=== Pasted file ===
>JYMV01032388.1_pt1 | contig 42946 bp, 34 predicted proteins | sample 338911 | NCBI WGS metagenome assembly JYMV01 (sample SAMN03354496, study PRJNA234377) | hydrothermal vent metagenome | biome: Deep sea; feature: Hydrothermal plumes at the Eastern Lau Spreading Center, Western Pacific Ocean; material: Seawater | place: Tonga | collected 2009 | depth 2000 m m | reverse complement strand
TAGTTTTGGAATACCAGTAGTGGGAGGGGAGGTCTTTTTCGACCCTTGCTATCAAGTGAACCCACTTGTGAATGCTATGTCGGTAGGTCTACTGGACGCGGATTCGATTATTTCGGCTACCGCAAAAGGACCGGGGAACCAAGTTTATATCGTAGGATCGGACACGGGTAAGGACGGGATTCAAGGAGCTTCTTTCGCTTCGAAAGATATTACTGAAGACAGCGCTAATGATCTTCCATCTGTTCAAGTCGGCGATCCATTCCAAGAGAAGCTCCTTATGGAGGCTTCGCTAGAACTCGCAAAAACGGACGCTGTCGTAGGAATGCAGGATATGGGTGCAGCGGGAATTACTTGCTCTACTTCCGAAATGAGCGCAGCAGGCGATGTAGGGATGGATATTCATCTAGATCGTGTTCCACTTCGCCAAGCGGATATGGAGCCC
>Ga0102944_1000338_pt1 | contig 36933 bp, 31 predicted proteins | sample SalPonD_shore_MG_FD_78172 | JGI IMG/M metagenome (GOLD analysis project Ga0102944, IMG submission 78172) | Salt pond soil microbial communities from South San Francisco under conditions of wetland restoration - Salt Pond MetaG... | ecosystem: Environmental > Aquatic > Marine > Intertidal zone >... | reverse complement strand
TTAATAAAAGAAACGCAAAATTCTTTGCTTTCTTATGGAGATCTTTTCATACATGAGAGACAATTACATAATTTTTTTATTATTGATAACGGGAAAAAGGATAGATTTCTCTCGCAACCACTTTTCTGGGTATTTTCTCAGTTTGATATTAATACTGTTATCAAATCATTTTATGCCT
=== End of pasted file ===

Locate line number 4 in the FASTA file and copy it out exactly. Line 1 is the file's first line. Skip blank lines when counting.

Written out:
TTAATAAAAGAAACGCAAAATTCTTTGCTTTCTTATGGAGATCTTTTCATACATGAGAGACAATTACATAATTTTTTTATTATTGATAACGGGAAAAAGGATAGATTTCTCTCGCAACCACTTTTCTGGGTATTTTCTCAGTTTGATATTAATACTGTTATCAAATCATTTTATGCCT